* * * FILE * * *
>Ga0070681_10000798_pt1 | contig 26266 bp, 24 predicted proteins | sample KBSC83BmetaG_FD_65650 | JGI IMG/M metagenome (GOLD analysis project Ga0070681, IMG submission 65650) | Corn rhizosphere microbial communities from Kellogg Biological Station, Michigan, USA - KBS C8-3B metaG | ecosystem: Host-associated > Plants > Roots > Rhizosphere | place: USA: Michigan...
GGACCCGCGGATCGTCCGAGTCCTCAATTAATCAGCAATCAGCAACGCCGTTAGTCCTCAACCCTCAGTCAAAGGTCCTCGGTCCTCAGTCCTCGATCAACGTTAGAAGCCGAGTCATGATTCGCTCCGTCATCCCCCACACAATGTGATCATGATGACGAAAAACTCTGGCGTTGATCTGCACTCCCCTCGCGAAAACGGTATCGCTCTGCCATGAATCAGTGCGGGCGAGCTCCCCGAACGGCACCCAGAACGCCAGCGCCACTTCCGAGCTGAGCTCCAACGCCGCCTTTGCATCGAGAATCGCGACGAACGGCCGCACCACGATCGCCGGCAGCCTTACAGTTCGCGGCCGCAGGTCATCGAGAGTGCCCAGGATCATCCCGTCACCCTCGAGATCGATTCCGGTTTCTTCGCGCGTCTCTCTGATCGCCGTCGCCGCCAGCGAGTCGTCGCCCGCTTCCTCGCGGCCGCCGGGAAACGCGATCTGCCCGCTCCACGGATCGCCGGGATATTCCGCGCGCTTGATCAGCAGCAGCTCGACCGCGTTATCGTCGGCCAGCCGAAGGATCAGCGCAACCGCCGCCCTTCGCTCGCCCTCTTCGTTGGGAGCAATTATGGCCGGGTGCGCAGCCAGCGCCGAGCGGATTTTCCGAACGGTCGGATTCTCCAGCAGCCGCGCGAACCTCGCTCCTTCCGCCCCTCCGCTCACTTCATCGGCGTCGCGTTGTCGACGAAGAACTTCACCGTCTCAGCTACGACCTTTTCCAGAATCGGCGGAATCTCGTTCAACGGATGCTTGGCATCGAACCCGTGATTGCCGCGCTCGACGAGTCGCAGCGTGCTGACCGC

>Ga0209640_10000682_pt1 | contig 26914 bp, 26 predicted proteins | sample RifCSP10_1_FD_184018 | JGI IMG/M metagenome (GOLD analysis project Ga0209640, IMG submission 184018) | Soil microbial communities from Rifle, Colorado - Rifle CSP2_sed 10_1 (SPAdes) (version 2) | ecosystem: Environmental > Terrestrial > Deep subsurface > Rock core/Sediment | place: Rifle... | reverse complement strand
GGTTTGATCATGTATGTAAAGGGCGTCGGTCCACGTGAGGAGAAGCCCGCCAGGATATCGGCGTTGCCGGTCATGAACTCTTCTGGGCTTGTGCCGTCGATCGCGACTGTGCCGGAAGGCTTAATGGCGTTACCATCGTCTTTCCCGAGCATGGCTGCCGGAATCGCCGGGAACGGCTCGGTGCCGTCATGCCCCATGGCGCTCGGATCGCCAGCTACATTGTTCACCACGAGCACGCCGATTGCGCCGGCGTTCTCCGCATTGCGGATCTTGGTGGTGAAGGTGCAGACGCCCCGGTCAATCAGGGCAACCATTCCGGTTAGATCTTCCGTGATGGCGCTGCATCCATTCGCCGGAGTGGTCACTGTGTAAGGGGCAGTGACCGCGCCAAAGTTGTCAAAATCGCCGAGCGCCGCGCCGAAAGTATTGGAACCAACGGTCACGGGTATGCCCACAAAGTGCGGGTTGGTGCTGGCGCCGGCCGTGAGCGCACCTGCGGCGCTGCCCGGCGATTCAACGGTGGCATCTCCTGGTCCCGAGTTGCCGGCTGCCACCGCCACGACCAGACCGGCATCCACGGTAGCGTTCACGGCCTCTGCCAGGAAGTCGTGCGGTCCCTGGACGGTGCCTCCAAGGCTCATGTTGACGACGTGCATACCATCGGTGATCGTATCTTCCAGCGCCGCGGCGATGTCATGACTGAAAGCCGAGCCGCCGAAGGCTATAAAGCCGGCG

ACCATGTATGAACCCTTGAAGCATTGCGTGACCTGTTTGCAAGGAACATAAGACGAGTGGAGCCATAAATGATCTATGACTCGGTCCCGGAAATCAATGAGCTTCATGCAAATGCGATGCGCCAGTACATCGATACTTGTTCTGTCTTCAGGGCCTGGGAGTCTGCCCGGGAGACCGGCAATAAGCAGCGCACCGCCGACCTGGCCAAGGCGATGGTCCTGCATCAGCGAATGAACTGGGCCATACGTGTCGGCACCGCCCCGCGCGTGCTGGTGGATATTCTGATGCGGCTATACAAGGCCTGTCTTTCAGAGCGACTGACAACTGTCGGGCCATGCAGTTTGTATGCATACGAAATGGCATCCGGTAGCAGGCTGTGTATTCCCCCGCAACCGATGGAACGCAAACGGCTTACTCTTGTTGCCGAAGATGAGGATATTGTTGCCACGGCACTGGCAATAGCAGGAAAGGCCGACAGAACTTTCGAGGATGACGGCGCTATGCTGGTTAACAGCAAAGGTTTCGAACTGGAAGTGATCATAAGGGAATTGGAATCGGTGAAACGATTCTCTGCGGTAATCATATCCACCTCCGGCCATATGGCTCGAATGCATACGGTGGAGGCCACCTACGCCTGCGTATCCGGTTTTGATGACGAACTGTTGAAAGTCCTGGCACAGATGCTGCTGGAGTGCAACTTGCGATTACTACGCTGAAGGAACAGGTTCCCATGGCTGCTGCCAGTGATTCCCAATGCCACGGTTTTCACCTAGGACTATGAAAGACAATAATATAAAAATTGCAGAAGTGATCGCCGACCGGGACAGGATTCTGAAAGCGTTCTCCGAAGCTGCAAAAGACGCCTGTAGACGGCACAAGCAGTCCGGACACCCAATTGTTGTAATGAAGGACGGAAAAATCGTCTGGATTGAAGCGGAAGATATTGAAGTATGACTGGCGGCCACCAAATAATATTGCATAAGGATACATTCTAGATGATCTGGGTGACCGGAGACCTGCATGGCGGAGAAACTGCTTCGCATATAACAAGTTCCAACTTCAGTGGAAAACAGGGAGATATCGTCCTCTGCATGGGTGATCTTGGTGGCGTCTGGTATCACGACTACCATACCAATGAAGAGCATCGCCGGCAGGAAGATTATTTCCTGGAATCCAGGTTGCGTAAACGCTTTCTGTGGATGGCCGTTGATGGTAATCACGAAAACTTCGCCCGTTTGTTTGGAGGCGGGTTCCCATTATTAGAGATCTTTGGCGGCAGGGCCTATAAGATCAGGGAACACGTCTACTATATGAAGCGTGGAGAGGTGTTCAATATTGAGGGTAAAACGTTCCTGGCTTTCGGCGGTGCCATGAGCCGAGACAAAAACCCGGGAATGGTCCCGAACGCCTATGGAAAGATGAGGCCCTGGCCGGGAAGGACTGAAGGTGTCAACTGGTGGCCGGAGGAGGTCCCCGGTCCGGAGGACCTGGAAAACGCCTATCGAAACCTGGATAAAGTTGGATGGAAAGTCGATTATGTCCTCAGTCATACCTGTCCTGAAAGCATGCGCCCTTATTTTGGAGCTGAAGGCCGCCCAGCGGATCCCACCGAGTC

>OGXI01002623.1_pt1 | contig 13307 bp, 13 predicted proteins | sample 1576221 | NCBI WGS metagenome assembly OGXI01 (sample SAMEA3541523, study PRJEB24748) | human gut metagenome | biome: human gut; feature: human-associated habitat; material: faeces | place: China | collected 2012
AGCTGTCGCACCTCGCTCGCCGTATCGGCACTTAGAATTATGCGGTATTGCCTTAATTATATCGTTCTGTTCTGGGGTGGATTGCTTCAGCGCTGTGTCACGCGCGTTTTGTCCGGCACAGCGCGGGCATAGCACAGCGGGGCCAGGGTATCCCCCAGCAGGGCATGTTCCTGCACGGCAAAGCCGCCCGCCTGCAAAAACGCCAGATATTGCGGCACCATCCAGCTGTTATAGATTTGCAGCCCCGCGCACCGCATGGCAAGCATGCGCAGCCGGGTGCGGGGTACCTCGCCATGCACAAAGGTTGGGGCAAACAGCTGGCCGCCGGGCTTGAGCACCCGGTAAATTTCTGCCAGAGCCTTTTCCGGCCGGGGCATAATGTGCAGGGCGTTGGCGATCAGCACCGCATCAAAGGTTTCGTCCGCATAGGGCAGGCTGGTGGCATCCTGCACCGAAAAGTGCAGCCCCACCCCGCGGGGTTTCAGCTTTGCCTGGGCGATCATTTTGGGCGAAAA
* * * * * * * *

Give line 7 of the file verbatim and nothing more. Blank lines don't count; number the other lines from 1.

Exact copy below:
AGCTGTCGCACCTCGCTCGCCGTATCGGCACTTAGAATTATGCGGTATTGCCTTAATTATATCGTTCTGTTCTGGGGTGGATTGCTTCAGCGCTGTGTCACGCGCGTTTTGTCCGGCACAGCGCGGGCATAGCACAGCGGGGCCAGGGTATCCCCCAGCAGGGCATGTTCCTGCACGGCAAAGCCGCCCGCCTGCAAAAACGCCAGATATTGCGGCACCATCCAGCTGTTATAGATTTGCAGCCCCGCGCACCGCATGGCAAGCATGCGCAGCCGGGTGCGGGGTACCTCGCCATGCACAAAGGTTGGGGCAAACAGCTGGCCGCCGGGCTTGAGCACCCGGTAAATTTCTGCCAGAGCCTTTTCCGGCCGGGGCATAATGTGCAGGGCGTTGGCGATCAGCACCGCATCAAAGGTTTCGTCCGCATAGGGCAGGCTGGTGGCATCCTGCACCGAAAAGTGCAGCCCCACCCCGCGGGGTTTCAGCTTTGCCTGGGCGATCATTTTGGGCGAAAA